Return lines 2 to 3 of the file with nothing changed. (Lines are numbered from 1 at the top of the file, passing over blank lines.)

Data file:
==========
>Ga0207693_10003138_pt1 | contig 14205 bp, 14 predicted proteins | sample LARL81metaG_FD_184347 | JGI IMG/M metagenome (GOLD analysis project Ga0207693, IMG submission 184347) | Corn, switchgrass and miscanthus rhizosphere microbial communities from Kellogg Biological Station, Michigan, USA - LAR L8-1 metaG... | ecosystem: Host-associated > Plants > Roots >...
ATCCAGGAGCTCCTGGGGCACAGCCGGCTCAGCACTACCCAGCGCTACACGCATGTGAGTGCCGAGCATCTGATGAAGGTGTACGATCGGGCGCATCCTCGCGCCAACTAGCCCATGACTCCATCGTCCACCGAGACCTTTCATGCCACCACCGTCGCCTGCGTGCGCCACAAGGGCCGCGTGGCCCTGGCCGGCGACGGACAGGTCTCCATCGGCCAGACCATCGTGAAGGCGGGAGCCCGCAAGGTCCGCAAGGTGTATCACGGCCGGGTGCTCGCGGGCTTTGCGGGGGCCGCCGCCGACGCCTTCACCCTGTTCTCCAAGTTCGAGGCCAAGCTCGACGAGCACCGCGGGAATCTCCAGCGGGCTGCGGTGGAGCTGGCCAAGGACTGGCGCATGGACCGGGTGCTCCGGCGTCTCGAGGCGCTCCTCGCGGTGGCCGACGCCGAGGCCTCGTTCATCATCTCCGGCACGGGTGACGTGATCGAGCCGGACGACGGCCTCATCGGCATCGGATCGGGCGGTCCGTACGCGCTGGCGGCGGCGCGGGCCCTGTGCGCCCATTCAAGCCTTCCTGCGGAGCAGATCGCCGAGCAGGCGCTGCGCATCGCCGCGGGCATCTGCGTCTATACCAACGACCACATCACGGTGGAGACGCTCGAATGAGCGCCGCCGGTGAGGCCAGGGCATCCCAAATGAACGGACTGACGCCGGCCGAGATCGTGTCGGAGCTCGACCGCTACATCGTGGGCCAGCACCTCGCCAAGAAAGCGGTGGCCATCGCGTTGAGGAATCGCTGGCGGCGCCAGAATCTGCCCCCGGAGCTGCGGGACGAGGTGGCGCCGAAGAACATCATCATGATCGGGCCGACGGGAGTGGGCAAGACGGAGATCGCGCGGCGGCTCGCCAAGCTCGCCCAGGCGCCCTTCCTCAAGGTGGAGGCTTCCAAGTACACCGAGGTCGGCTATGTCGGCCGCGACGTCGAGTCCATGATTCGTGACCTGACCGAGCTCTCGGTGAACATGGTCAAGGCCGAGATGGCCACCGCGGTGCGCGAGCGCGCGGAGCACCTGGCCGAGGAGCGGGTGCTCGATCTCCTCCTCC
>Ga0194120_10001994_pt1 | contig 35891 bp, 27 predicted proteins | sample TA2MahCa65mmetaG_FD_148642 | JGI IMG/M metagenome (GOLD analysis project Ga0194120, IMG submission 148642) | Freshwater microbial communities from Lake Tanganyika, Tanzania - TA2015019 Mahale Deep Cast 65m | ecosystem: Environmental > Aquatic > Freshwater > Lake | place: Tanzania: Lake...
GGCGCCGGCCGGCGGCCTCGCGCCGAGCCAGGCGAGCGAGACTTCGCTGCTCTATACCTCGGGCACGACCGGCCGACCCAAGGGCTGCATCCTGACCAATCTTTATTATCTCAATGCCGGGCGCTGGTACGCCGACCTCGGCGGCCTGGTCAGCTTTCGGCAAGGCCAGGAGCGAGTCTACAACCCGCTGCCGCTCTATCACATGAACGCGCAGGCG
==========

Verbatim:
ATCCAGGAGCTCCTGGGGCACAGCCGGCTCAGCACTACCCAGCGCTACACGCATGTGAGTGCCGAGCATCTGATGAAGGTGTACGATCGGGCGCATCCTCGCGCCAACTAGCCCATGACTCCATCGTCCACCGAGACCTTTCATGCCACCACCGTCGCCTGCGTGCGCCACAAGGGCCGCGTGGCCCTGGCCGGCGACGGACAGGTCTCCATCGGCCAGACCATCGTGAAGGCGGGAGCCCGCAAGGTCCGCAAGGTGTATCACGGCCGGGTGCTCGCGGGCTTTGCGGGGGCCGCCGCCGACGCCTTCACCCTGTTCTCCAAGTTCGAGGCCAAGCTCGACGAGCACCGCGGGAATCTCCAGCGGGCTGCGGTGGAGCTGGCCAAGGACTGGCGCATGGACCGGGTGCTCCGGCGTCTCGAGGCGCTCCTCGCGGTGGCCGACGCCGAGGCCTCGTTCATCATCTCCGGCACGGGTGACGTGATCGAGCCGGACGACGGCCTCATCGGCATCGGATCGGGCGGTCCGTACGCGCTGGCGGCGGCGCGGGCCCTGTGCGCCCATTCAAGCCTTCCTGCGGAGCAGATCGCCGAGCAGGCGCTGCGCATCGCCGCGGGCATCTGCGTCTATACCAACGACCACATCACGGTGGAGACGCTCGAATGAGCGCCGCCGGTGAGGCCAGGGCATCCCAAATGAACGGACTGACGCCGGCCGAGATCGTGTCGGAGCTCGACCGCTACATCGTGGGCCAGCACCTCGCCAAGAAAGCGGTGGCCATCGCGTTGAGGAATCGCTGGCGGCGCCAGAATCTGCCCCCGGAGCTGCGGGACGAGGTGGCGCCGAAGAACATCATCATGATCGGGCCGACGGGAGTGGGCAAGACGGAGATCGCGCGGCGGCTCGCCAAGCTCGCCCAGGCGCCCTTCCTCAAGGTGGAGGCTTCCAAGTACACCGAGGTCGGCTATGTCGGCCGCGACGTCGAGTCCATGATTCGTGACCTGACCGAGCTCTCGGTGAACATGGTCAAGGCCGAGATGGCCACCGCGGTGCGCGAGCGCGCGGAGCACCTGGCCGAGGAGCGGGTGCTCGATCTCCTCCTCC
>Ga0194120_10001994_pt1 | contig 35891 bp, 27 predicted proteins | sample TA2MahCa65mmetaG_FD_148642 | JGI IMG/M metagenome (GOLD analysis project Ga0194120, IMG submission 148642) | Freshwater microbial communities from Lake Tanganyika, Tanzania - TA2015019 Mahale Deep Cast 65m | ecosystem: Environmental > Aquatic > Freshwater > Lake | place: Tanzania: Lake...